I ask all students to pledge their commitment to practicing their band instruments at least 120 minutes per week. Obviously, this has consequences for the entire family, which is why I ask parents/guardians to sign the practice contract also.
It is important for adults to remember they play a key role in student success. The path of least resistance is the path most often traveled; choosing to study music, students must take a different path. Students need support, encouragement and accountability to practice their instruments or most likely, it won’t happen.
Practice permits progress.
Practice is how we improve at anything, whether the task is musical or not.
Tony Bancroft states in his book, Growing Your Musician (2004), “the most challenging obstacle [for young music students] is not how to produce a tone, press a button, or count a rhythm; rather it will be learning how to improve” (p.41).
Practice isn’t easy.
Practice is all about reminding us of the things we aren’t good at (which is why we need to practice them). Most people will fall off and skin a knee when learning to ride a bike, yet in order to learn how to ride, one must get back up and try again; the same is true when learning a musical instrument – hopefully without bodily harm. Just as when learning to ride a bicycle, mastering musical skills through practice builds confidence, courage and consistency.
Practice is more than "Playing."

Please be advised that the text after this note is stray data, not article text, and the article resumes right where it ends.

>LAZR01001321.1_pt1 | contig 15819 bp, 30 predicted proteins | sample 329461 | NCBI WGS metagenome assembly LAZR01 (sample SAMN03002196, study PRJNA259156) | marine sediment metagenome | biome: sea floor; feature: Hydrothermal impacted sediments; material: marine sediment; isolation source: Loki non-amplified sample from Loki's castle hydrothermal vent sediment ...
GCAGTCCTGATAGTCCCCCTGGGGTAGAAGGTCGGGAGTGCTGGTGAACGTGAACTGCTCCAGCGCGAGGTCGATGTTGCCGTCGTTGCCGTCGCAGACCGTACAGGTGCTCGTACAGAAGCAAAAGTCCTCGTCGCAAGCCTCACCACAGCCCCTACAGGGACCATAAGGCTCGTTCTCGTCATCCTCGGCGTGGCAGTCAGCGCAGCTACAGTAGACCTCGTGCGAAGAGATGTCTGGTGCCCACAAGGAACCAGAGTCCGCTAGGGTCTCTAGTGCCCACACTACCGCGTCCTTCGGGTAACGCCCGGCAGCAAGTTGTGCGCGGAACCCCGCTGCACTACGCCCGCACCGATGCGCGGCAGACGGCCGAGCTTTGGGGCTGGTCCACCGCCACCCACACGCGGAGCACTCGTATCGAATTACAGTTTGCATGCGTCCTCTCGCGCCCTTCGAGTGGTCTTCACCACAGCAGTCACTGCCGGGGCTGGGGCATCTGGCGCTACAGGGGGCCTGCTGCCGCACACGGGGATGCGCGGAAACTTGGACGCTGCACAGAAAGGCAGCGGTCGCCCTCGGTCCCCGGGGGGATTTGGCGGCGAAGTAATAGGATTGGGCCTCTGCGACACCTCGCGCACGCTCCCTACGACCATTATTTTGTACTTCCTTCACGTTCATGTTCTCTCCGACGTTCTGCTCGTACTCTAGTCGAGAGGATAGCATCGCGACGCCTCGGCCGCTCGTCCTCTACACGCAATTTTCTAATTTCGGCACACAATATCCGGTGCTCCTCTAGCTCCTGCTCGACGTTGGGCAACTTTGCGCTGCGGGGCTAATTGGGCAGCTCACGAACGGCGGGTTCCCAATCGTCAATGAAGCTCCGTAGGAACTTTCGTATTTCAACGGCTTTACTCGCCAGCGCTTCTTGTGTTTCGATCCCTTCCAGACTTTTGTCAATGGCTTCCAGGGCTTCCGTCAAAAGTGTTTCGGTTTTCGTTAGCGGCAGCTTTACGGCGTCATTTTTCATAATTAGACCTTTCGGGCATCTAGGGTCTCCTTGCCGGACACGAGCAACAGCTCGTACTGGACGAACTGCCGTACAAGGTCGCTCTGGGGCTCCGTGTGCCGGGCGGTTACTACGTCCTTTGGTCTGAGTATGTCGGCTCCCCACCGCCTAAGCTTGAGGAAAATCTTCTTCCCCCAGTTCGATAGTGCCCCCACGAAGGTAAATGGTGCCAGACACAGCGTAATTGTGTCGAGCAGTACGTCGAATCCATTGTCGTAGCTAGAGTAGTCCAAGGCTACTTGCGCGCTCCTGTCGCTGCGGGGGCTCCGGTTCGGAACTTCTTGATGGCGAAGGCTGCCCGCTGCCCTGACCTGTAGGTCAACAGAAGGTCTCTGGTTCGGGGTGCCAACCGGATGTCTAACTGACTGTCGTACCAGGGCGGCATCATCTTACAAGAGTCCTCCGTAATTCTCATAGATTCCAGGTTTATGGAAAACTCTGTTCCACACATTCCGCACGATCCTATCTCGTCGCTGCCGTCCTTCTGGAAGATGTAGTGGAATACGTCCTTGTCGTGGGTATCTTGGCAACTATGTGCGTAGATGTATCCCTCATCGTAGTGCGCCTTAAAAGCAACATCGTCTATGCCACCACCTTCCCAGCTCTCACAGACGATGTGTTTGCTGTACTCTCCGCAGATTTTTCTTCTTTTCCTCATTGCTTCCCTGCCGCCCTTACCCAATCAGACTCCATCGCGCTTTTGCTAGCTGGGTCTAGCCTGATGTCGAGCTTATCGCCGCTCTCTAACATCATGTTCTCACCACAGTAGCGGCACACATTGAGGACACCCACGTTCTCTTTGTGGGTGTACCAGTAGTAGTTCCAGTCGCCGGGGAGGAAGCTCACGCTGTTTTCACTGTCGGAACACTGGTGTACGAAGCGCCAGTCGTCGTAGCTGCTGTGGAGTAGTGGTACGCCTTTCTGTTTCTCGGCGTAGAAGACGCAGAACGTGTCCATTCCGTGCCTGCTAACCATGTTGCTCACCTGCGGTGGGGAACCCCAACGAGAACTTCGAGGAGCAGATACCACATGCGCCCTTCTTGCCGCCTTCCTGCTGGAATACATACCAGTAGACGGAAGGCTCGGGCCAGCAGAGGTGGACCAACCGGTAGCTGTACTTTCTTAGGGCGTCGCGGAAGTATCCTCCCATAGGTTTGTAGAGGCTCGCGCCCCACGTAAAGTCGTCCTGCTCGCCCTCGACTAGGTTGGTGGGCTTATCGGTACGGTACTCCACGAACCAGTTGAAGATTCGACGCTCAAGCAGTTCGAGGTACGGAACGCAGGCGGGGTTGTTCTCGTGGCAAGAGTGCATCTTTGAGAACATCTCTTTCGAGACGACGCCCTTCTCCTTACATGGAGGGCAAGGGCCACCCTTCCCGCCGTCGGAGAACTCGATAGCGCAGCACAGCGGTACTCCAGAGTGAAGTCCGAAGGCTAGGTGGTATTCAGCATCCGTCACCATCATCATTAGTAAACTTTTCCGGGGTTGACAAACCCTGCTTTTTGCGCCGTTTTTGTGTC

Though it may be fun, expressive and creative, merely sitting down and playing music on one’s instrument is not practicing. Practice is focused on achieving a specific goal. Many times students will “waste” practice time by continuing to play what they already know, avoiding the tricky stuff (which is what needs practiced). Bancroft calls this the “straight through” approach (Bancroft, p.42). Students will maximize their practice time outcomes if they learn to isolate the tricky spots and systematically work on them.
Making practice part of one’s daily routine (if even for 15-20 minutes) is really important not just for muscle development, but also for future musical success, and the likelihood of continuing musical studies.
Practice with attention.
Our world is increasingly full of distractions for our time, and the expectation of multitasking (sometimes disguised as increased productivity); study of a musical instrument is a good time for the mind to focus on one thing, free from distractions.
Popular culture has implicitly placed added value on things that provide quick results. Just think of all the problems this instant emphasis has contributed to in the world. When learning an instrument, students need to be reassured they are not going to sound like professionals overnight. Practice is a process that develops our skills over time. Furthermore, slow practice allows students to pay attention to all of the details that make music special. When we move too quickly through things we frequently miss these important. details. This is especially important as students learn to navigate through musical symbols, as well as their instrument.
Remember: set realistic expectations, go slowly, take breaks but stay focused on your practice goal, and be systematic about how you solve your problems.
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